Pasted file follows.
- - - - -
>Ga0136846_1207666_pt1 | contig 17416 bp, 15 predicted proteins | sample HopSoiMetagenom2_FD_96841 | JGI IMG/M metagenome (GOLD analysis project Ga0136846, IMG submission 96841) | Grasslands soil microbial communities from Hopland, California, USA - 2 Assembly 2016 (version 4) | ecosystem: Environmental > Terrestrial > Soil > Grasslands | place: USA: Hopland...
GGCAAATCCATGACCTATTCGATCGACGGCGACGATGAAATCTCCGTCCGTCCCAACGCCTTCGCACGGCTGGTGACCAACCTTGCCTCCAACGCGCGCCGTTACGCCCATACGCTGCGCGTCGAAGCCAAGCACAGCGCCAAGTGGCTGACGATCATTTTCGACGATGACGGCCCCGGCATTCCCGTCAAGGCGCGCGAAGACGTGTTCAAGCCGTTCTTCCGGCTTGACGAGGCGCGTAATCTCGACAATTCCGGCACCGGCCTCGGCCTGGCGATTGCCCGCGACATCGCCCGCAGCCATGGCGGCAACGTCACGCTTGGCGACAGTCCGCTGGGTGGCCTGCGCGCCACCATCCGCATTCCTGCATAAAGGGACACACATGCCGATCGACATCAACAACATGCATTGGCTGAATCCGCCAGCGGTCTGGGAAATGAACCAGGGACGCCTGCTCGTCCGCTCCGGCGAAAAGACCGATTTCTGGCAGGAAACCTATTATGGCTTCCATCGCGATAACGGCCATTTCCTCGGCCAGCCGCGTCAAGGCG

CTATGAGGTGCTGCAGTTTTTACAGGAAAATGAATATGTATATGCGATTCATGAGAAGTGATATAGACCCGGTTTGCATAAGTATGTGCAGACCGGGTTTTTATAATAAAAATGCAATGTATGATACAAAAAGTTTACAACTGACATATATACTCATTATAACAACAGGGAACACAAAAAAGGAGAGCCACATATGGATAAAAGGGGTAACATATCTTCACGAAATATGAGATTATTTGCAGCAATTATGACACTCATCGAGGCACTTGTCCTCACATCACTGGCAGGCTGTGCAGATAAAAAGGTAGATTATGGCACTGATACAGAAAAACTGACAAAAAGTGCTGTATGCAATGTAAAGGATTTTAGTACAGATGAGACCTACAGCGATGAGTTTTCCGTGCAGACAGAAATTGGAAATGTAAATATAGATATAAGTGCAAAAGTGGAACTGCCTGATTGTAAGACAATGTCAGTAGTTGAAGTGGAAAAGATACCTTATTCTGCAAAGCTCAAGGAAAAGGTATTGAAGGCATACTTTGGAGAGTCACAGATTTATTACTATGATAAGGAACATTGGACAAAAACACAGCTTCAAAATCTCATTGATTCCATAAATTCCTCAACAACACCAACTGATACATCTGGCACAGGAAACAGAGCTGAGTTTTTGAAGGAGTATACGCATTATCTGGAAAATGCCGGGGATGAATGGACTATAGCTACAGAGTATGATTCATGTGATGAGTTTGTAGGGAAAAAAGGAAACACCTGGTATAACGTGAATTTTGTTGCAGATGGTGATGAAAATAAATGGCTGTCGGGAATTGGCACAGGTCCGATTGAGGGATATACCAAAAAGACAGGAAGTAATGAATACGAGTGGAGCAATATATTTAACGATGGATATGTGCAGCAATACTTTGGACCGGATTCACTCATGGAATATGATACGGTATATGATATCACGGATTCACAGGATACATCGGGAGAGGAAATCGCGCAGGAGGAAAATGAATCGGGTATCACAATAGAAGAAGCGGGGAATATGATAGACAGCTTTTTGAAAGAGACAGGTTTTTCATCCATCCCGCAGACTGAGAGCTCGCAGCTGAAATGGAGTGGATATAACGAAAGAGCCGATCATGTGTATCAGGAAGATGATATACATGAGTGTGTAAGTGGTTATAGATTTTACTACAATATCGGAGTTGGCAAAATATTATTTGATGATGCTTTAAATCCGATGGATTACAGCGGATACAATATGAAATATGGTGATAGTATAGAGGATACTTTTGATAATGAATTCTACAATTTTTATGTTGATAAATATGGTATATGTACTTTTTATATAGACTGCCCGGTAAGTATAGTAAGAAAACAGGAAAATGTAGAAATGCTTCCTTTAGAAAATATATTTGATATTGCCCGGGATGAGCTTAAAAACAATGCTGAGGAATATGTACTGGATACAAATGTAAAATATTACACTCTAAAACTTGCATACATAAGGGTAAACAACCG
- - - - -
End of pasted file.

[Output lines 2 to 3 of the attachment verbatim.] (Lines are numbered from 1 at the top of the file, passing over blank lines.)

GGCAAATCCATGACCTATTCGATCGACGGCGACGATGAAATCTCCGTCCGTCCCAACGCCTTCGCACGGCTGGTGACCAACCTTGCCTCCAACGCGCGCCGTTACGCCCATACGCTGCGCGTCGAAGCCAAGCACAGCGCCAAGTGGCTGACGATCATTTTCGACGATGACGGCCCCGGCATTCCCGTCAAGGCGCGCGAAGACGTGTTCAAGCCGTTCTTCCGGCTTGACGAGGCGCGTAATCTCGACAATTCCGGCACCGGCCTCGGCCTGGCGATTGCCCGCGACATCGCCCGCAGCCATGGCGGCAACGTCACGCTTGGCGACAGTCCGCTGGGTGGCCTGCGCGCCACCATCCGCATTCCTGCATAAAGGGACACACATGCCGATCGACATCAACAACATGCATTGGCTGAATCCGCCAGCGGTCTGGGAAATGAACCAGGGACGCCTGCTCGTCCGCTCCGGCGAAAAGACCGATTTCTGGCAGGAAACCTATTATGGCTTCCATCGCGATAACGGCCATTTCCTCGGCCAGCCGCGTCAAGGCG

CTATGAGGTGCTGCAGTTTTTACAGGAAAATGAATATGTATATGCGATTCATGAGAAGTGATATAGACCCGGTTTGCATAAGTATGTGCAGACCGGGTTTTTATAATAAAAATGCAATGTATGATACAAAAAGTTTACAACTGACATATATACTCATTATAACAACAGGGAACACAAAAAAGGAGAGCCACATATGGATAAAAGGGGTAACATATCTTCACGAAATATGAGATTATTTGCAGCAATTATGACACTCATCGAGGCACTTGTCCTCACATCACTGGCAGGCTGTGCAGATAAAAAGGTAGATTATGGCACTGATACAGAAAAACTGACAAAAAGTGCTGTATGCAATGTAAAGGATTTTAGTACAGATGAGACCTACAGCGATGAGTTTTCCGTGCAGACAGAAATTGGAAATGTAAATATAGATATAAGTGCAAAAGTGGAACTGCCTGATTGTAAGACAATGTCAGTAGTTGAAGTGGAAAAGATACCTTATTCTGCAAAGCTCAAGGAAAAGGTATTGAAGGCATACTTTGGAGAGTCACAGATTTATTACTATGATAAGGAACATTGGACAAAAACACAGCTTCAAAATCTCATTGATTCCATAAATTCCTCAACAACACCAACTGATACATCTGGCACAGGAAACAGAGCTGAGTTTTTGAAGGAGTATACGCATTATCTGGAAAATGCCGGGGATGAATGGACTATAGCTACAGAGTATGATTCATGTGATGAGTTTGTAGGGAAAAAAGGAAACACCTGGTATAACGTGAATTTTGTTGCAGATGGTGATGAAAATAAATGGCTGTCGGGAATTGGCACAGGTCCGATTGAGGGATATACCAAAAAGACAGGAAGTAATGAATACGAGTGGAGCAATATATTTAACGATGGATATGTGCAGCAATACTTTGGACCGGATTCACTCATGGAATATGATACGGTATATGATATCACGGATTCACAGGATACATCGGGAGAGGAAATCGCGCAGGAGGAAAATGAATCGGGTATCACAATAGAAGAAGCGGGGAATATGATAGACAGCTTTTTGAAAGAGACAGGTTTTTCATCCATCCCGCAGACTGAGAGCTCGCAGCTGAAATGGAGTGGATATAACGAAAGAGCCGATCATGTGTATCAGGAAGATGATATACATGAGTGTGTAAGTGGTTATAGATTTTACTACAATATCGGAGTTGGCAAAATATTATTTGATGATGCTTTAAATCCGATGGATTACAGCGGATACAATATGAAATATGGTGATAGTATAGAGGATACTTTTGATAATGAATTCTACAATTTTTATGTTGATAAATATGGTATATGTACTTTTTATATAGACTGCCCGGTAAGTATAGTAAGAAAACAGGAAAATGTAGAAATGCTTCCTTTAGAAAATATATTTGATATTGCCCGGGATGAGCTTAAAAACAATGCTGAGGAATATGTACTGGATACAAATGTAAAATATTACACTCTAAAACTTGCATACATAAGGGTAAACAACCG